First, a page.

File:Bonnat Portrait of Jules Grevy.jpg; nor did he attempt to form a ministry, but accepted the office of president of the chamber of deputies in January 1879. This position did not prevent his occasionally descending from the presidential chair to make speeches, one of which, advocating an amnesty to the communards, was especially memorable. Although he directed the policy of the various ministries from behind the scenes, he evidently thought that the time was not ripe for asserting openly his direction of the policy of the Republic, and seemed inclined to observe a neutral attitude as far as possible. However, events hurried him on, and early in 1881 he headed off a movement for restoring scrutin de liste, or the system by which deputies are returned by the entire department which they represent, so that each elector votes for several representatives at once, in place of scrutin d'arrondissement, the system of small constituencies, giving one member to each district and one vote to each elector. A bill to re-establish scrutin de liste was passed by the Assembly on 19 May 1881, but rejected by the Senate on 19 June.When Adolphe Thiers resigned in May 1873, and a Royalist, Marshal MacMahonFile:Patrice de Mac Mahon.jpg, was placed at the head of the government, Gambetta urged his friends to a moderate course. By his tact, parliamentary dexterity and eloquence, he was instrumental in voting in the French Constitutional Laws of 1875 in February 1875. He gave this policy the appropriate name of "opportunism," and became one of the leader of the "Opportunist Republicans". On 4 May 1877, he denounced "clericalism" as the enemy. During the 16 May 1877 crisis, Gambetta, in a speech at Lille on 15 August called on President MacMahon se soumettre ou se démettre, to submit to parliament's majority or to resign. Gambetta then campaigned to rouse the republican party throughout France, which culminated in a speech at Romans (18 September 1878) formulating its programme. MacMahon, unwilling to resign or to provoke civil war, had no choice but to dismiss his advisers and form a moderate republican ministry under the premiership of DufaureFile:Dufaure.jpg.Léonie Léon in 1875The romance of his life was his connection with Léonie Leon, the full details of which were not known to the public till her death in 1906. She was the daughter of a creole French artillery officer. Gambetta fell in love with her in 1871. She became his mistress, and the liaison lasted until he died. Gambetta constantly urged her to marry him during this period, but she always refused, fearing to compromise his career; she remained, however, his confidante and intimate adviser in all his political plans. It seems she had just consented to become his wife, and the date of the marriage had been fixed, when the accident which caused his death occurred in her presence. Contradictory accounts of this fatal episode exist, but it was certainly accidental, and not suicide. Her influence on Gambetta was absorbing, both as lover and as politician, and the correspondence which has been published shows how much he depended upon her.However, some of her later recollections are untrustworthy. For example, she claimed that an actual interview took place in 1878 between Gambetta and Bismarck. That Gambetta after 1875 felt strongly that the relations between France and Germany might be improved, and that he made it his object, by travelling incognito, to become better acquainted with Germany and the adjoining states, may be accepted, but M. Laur appears to have exaggerated the extent to which any actual negotiations took place. On the other hand, the increased knowledge of Gambetta's attitude towards European politics which later information has supplied confirms the view that in him France lost prematurely a master mind, whom she could ill spare. In April 1905 a monument by Dalou to his memory at Bordeaux was unveiled byPresident Loubet.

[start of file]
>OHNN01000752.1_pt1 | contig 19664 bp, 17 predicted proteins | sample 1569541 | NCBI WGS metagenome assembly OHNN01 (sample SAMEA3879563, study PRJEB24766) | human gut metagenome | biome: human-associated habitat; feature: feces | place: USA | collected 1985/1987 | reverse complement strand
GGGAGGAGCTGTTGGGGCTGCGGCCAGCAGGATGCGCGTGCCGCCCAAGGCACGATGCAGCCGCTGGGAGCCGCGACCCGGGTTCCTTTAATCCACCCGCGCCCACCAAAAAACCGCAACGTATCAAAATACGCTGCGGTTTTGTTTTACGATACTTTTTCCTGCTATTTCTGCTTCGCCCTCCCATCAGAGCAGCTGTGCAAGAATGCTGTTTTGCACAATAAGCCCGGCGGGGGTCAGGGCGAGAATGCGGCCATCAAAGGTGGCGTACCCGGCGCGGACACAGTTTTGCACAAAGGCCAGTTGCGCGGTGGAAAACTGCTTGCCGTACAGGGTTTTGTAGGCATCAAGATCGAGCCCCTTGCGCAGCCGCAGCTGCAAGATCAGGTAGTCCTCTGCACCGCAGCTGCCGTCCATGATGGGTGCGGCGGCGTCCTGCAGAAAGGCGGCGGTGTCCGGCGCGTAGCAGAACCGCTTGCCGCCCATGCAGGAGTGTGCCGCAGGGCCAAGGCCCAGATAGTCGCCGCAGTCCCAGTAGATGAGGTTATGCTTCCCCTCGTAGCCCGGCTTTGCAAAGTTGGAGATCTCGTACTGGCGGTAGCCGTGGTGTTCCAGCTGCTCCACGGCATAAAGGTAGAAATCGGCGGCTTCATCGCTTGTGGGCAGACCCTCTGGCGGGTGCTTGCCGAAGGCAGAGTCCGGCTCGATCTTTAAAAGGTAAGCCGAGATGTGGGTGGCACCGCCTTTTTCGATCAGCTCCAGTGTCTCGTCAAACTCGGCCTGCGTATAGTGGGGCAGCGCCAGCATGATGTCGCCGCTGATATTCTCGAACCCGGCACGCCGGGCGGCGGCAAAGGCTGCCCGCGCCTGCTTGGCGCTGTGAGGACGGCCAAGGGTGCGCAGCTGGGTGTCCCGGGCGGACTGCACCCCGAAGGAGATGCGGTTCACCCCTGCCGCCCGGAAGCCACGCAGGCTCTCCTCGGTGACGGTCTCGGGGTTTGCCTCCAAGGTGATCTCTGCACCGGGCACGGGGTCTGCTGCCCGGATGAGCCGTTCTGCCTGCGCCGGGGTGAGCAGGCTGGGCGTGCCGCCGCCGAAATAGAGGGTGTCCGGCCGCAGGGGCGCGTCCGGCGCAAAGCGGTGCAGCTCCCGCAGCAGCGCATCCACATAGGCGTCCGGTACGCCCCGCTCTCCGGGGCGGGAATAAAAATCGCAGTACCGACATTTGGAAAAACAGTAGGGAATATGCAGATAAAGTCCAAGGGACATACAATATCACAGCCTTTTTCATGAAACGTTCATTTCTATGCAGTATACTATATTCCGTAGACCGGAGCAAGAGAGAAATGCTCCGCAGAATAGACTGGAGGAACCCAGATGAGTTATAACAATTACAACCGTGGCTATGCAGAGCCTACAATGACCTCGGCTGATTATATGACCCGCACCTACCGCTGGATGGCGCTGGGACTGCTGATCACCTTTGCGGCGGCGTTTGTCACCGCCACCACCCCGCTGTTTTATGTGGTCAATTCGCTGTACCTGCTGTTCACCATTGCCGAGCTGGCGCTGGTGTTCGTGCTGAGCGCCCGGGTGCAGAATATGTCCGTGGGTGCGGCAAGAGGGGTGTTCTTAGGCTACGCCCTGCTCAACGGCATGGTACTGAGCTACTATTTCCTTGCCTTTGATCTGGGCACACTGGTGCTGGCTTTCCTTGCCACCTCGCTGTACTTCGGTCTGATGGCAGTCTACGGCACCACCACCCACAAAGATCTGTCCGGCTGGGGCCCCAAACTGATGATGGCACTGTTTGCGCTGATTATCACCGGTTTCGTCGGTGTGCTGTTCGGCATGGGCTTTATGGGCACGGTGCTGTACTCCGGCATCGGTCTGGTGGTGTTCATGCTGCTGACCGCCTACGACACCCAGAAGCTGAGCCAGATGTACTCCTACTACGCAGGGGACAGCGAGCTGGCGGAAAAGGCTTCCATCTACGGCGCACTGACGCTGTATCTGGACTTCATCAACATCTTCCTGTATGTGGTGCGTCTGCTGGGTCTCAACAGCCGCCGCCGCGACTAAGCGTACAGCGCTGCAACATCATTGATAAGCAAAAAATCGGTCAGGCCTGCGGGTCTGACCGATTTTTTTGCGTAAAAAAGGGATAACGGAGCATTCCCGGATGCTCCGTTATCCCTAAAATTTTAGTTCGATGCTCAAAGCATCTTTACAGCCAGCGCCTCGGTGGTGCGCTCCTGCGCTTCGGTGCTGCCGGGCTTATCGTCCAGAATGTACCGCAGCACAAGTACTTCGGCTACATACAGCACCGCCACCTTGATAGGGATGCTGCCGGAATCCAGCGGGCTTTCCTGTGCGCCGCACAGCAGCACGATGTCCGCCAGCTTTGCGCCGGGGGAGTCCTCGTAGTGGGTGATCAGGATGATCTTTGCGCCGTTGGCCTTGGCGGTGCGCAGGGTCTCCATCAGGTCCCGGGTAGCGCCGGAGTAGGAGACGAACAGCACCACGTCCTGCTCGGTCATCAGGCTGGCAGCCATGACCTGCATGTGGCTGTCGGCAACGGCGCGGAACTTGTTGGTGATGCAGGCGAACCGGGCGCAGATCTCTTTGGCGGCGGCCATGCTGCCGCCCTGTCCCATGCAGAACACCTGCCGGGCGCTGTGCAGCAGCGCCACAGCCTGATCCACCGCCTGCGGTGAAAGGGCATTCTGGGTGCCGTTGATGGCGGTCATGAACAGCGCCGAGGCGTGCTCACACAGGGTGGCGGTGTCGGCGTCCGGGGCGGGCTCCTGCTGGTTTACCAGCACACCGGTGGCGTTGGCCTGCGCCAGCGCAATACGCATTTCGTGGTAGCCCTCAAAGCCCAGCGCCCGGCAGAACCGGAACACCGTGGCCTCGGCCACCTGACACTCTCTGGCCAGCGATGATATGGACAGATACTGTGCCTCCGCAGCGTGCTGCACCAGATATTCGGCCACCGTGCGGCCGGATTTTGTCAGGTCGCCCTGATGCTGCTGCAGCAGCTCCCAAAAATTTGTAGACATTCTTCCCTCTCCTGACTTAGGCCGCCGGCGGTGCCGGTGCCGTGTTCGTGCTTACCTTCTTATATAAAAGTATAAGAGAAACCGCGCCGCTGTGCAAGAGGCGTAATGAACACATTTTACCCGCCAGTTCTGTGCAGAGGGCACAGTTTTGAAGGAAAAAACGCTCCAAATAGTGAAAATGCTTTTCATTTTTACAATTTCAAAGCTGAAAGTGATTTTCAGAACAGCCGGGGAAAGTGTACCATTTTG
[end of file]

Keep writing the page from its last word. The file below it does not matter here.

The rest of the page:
This personal rebuff could not alter the fact that his name was on the lips of voters at the election. His supporters won a large majority, and Jules Ferry's cabinet quickly resigned. Gambetta was unwillingly asked by Grévy on 24 November 1881 to form a ministry, known as Le Grand Ministère. Many suspected him of desiring a dictatorship; unjust attacks were directed against him from all sides, and his cabinet fell on 26 January 1882, after only sixty-six days. Had he remained in office, he would have cultivated the British alliance and cooperated with Britain in Egypt; and when the succeeding Freycinet government shrank from that enterprise only to see it undertaken with signal success by Britain alone, Gambetta's foresight was quickly justified.
On 31 December 1882, at his house in Ville d'Avray, near Sèvres, he died from intestine or stomach cancer. Even though he was wounded a month earlier from an accidental revolver discharge, the injury had not been life threatening. Five artists, Jules Bastien-Lepage, a realist painter, Antonin Proust, defensor of the vanguard who Gambetta had named Minister of Beaux-Arts, Léon Bonnat, an academic painter, Alexandre FalguièreFile:Falguiere sculpteur.jpg, who did his mortuary mask, and his personal photographer Étienne CarjatFile:Étienne Carjat by Georges Lafosse.jpg all sat at his death-bed, making five widely different representations of him which were each published by the press the following day. His public funeral on 6 January 1883 evoked one of the most overwhelming displays of national sentiment ever witnessed.
Gambetta rendered France three inestimable services: by preserving her self-respect through the gallantry of the resistance he organized during the Franco-Prussian War, by his tact in persuading extreme partisans to accept a moderate Republic, and by his energy in overcoming the usurpation attempted by the advisers of Marshal MacMahon. His death at forty-four cut short a career which had given promise of still greater things, for he had real statesmanship in his conceptions of the future of his country, and he had an eloquence which would have been potent in the education of his supporters.Maison de Jardis, the place where Gambetta died in Sèvres.